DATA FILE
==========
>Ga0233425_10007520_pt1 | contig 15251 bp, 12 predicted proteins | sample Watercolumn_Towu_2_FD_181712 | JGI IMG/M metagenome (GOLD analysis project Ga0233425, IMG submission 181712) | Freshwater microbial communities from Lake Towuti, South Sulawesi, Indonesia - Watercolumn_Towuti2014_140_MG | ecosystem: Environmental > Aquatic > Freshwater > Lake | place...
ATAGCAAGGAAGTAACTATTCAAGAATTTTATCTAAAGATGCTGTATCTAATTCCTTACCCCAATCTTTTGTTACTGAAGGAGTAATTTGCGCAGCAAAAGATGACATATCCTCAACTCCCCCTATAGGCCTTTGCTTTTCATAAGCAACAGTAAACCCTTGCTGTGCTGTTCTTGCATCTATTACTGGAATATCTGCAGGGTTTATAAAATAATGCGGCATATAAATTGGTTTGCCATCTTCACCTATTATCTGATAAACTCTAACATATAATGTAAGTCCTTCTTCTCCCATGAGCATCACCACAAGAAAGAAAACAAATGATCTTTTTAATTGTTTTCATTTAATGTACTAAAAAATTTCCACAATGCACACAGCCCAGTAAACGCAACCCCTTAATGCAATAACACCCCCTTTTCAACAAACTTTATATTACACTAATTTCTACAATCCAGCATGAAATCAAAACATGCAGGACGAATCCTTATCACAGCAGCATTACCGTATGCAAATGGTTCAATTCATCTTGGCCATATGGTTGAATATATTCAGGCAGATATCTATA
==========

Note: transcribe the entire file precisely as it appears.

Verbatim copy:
>Ga0233425_10007520_pt1 | contig 15251 bp, 12 predicted proteins | sample Watercolumn_Towu_2_FD_181712 | JGI IMG/M metagenome (GOLD analysis project Ga0233425, IMG submission 181712) | Freshwater microbial communities from Lake Towuti, South Sulawesi, Indonesia - Watercolumn_Towuti2014_140_MG | ecosystem: Environmental > Aquatic > Freshwater > Lake | place...
ATAGCAAGGAAGTAACTATTCAAGAATTTTATCTAAAGATGCTGTATCTAATTCCTTACCCCAATCTTTTGTTACTGAAGGAGTAATTTGCGCAGCAAAAGATGACATATCCTCAACTCCCCCTATAGGCCTTTGCTTTTCATAAGCAACAGTAAACCCTTGCTGTGCTGTTCTTGCATCTATTACTGGAATATCTGCAGGGTTTATAAAATAATGCGGCATATAAATTGGTTTGCCATCTTCACCTATTATCTGATAAACTCTAACATATAATGTAAGTCCTTCTTCTCCCATGAGCATCACCACAAGAAAGAAAACAAATGATCTTTTTAATTGTTTTCATTTAATGTACTAAAAAATTTCCACAATGCACACAGCCCAGTAAACGCAACCCCTTAATGCAATAACACCCCCTTTTCAACAAACTTTATATTACACTAATTTCTACAATCCAGCATGAAATCAAAACATGCAGGACGAATCCTTATCACAGCAGCATTACCGTATGCAAATGGTTCAATTCATCTTGGCCATATGGTTGAATATATTCAGGCAGATATCTATA